…[T]he question isn’t whether one is neutral, but whether one is independent from control and allowed to pursue free and open inquiry. In a healthy society, professionals would be given that independence–not just in theory but in practice–and out of the many choices that varied professionals would make, we could expect a rich cultural conversation and an engaged political dialogue.
The ideology of political neutrality, unfortunately, keeps professionals such as journalists, teachers, and librarians–as well as citizens–from understanding the relationship between power and the professions. Any claim to such neutrality is illusory; there is no neutral ground on which to stand anywhere in the world. Rather than bemoan that fact, I believe we should embrace it and acknowledge that it is the source of intellectual, political, and moral struggle and progress. If we take seriously this claim, then all people, no matter what their position, would have to articulate and defend the values and assumptions on which their claims are made. The other option is intellectual stagnation and political decline.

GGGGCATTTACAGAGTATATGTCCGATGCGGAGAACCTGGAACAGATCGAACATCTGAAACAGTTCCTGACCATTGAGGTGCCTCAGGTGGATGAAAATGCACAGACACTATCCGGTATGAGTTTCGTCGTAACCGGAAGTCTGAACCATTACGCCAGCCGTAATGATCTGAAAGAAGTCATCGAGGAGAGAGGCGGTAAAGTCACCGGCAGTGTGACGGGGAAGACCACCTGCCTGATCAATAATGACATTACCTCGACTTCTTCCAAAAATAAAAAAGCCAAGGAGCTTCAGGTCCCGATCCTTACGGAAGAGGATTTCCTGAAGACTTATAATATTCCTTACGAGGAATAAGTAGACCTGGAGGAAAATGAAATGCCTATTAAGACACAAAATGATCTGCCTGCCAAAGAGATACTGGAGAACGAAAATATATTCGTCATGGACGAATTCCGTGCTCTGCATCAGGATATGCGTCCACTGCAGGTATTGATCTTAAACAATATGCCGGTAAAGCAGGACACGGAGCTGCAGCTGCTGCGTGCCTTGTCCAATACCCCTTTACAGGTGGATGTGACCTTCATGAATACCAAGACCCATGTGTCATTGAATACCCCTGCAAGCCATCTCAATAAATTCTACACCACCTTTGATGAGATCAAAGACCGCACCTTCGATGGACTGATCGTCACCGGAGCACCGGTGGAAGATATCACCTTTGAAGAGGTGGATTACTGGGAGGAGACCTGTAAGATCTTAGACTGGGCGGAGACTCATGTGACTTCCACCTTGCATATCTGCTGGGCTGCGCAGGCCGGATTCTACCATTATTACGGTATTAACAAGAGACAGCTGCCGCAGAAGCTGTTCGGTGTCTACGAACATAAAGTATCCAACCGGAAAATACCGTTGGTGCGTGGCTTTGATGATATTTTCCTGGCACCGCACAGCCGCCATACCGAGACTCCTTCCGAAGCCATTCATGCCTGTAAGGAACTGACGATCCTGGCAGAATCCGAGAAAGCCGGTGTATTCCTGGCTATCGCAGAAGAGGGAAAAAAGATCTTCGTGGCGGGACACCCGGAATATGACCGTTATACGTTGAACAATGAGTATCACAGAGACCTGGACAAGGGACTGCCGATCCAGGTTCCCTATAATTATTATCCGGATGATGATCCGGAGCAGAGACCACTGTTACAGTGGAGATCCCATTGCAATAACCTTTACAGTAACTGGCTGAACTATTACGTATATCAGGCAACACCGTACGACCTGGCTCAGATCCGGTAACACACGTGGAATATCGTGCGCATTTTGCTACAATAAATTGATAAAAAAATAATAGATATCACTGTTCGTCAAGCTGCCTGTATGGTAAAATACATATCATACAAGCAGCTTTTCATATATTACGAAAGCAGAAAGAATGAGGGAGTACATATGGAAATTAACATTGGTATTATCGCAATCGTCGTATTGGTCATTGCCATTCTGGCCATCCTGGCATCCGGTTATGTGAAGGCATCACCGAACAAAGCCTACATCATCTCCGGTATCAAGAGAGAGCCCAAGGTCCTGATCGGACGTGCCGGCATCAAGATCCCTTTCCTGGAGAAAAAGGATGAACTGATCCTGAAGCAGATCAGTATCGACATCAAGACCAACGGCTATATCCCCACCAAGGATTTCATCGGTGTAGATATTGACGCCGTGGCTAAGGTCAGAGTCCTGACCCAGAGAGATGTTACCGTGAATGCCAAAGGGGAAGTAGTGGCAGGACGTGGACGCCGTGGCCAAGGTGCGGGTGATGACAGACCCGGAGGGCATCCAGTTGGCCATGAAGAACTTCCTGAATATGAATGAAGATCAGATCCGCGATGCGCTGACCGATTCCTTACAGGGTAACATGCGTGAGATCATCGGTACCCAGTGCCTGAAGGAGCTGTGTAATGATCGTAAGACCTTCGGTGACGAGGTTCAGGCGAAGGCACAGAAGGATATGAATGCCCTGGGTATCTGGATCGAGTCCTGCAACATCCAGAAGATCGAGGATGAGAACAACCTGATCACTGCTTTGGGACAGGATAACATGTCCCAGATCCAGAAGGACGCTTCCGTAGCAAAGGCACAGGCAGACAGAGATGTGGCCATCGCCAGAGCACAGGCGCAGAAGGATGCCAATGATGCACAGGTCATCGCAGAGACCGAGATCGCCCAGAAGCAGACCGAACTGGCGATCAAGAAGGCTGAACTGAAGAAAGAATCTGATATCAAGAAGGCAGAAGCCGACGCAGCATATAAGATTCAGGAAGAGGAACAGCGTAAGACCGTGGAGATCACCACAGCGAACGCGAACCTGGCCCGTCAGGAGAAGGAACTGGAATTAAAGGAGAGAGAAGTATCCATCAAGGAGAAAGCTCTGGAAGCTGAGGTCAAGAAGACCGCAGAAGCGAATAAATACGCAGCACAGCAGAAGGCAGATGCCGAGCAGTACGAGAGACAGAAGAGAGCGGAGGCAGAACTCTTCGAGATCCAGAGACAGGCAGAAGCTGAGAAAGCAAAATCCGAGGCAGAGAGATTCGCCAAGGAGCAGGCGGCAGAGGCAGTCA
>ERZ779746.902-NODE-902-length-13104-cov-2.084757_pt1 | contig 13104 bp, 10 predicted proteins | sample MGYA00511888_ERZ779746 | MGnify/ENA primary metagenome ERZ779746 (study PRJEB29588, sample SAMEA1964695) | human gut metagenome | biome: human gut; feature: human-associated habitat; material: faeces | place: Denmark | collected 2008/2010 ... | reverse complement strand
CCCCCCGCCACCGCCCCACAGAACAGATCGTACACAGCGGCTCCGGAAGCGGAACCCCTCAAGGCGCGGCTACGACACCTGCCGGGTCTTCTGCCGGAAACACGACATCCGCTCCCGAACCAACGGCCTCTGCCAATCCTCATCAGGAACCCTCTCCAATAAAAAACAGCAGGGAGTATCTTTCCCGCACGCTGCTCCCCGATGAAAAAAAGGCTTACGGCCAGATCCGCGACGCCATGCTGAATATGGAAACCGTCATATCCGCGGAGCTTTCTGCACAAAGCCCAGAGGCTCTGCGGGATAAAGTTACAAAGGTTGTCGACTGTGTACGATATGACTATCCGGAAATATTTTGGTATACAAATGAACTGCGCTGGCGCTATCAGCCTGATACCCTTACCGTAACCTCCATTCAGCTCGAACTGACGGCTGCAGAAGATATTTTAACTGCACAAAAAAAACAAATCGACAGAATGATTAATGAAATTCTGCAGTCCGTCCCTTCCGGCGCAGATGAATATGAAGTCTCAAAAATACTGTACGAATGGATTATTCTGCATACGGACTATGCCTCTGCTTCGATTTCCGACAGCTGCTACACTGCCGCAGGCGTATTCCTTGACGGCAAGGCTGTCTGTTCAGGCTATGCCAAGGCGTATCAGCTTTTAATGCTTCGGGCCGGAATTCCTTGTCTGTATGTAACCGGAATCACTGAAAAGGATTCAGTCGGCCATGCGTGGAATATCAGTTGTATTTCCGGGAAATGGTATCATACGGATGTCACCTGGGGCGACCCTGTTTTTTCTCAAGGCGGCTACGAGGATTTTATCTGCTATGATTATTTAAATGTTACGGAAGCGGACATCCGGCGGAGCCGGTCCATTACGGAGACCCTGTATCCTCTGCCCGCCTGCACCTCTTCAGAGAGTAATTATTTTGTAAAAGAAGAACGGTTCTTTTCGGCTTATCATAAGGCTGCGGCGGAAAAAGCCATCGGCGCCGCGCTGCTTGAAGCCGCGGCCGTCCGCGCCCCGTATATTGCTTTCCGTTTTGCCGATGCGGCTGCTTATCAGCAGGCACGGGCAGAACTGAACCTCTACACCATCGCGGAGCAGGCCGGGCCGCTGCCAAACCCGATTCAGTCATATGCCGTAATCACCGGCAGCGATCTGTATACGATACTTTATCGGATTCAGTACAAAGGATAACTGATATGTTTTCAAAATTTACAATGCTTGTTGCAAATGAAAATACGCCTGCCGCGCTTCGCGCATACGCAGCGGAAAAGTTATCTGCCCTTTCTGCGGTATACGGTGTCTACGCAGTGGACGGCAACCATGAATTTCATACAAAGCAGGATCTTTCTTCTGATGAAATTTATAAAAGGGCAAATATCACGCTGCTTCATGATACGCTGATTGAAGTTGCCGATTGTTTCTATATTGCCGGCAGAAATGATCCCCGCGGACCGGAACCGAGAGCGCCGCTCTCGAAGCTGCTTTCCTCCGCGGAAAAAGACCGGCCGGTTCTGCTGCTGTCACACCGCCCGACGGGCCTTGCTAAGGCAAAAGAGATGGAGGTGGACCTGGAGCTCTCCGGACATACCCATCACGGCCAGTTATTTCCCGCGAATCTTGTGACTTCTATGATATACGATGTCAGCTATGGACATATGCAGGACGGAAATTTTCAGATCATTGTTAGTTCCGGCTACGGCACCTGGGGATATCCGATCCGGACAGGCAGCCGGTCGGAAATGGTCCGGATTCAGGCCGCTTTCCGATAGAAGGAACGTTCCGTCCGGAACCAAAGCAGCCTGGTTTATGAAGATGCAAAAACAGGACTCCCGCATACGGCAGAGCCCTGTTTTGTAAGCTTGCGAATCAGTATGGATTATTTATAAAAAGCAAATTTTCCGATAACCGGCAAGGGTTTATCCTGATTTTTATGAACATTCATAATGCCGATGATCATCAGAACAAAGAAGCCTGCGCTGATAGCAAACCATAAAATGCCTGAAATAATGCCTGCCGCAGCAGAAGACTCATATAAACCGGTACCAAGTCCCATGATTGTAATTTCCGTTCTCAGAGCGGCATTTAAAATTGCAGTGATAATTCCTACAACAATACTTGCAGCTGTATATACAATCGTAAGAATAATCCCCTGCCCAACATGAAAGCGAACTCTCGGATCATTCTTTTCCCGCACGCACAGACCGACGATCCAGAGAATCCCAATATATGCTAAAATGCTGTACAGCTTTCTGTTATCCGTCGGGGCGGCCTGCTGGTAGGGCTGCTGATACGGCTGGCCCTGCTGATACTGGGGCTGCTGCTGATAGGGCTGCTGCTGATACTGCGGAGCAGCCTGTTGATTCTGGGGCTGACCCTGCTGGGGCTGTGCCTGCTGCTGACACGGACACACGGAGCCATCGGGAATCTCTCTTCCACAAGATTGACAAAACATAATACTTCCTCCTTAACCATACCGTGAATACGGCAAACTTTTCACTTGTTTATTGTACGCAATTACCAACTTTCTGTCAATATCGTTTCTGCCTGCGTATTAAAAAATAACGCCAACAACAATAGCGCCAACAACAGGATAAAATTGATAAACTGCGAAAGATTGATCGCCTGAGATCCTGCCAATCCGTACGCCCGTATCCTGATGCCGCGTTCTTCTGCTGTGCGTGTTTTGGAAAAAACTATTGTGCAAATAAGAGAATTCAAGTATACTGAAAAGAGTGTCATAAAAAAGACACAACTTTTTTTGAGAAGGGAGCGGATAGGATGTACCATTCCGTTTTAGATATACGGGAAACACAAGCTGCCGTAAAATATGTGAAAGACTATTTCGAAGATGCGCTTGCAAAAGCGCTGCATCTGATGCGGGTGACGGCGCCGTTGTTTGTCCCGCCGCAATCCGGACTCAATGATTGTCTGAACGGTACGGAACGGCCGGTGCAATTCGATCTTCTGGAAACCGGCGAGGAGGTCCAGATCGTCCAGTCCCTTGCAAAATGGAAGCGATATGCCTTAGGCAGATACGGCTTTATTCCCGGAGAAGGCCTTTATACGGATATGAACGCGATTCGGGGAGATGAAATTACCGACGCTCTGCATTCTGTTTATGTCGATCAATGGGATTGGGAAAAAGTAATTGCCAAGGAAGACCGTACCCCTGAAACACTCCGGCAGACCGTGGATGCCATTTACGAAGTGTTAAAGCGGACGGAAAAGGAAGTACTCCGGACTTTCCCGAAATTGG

Available in Alison Lewis (ed.), Questioning Library Neutrality: Essays from Progressive Librarian, Duluth: MN, Library Juice Press, 2008.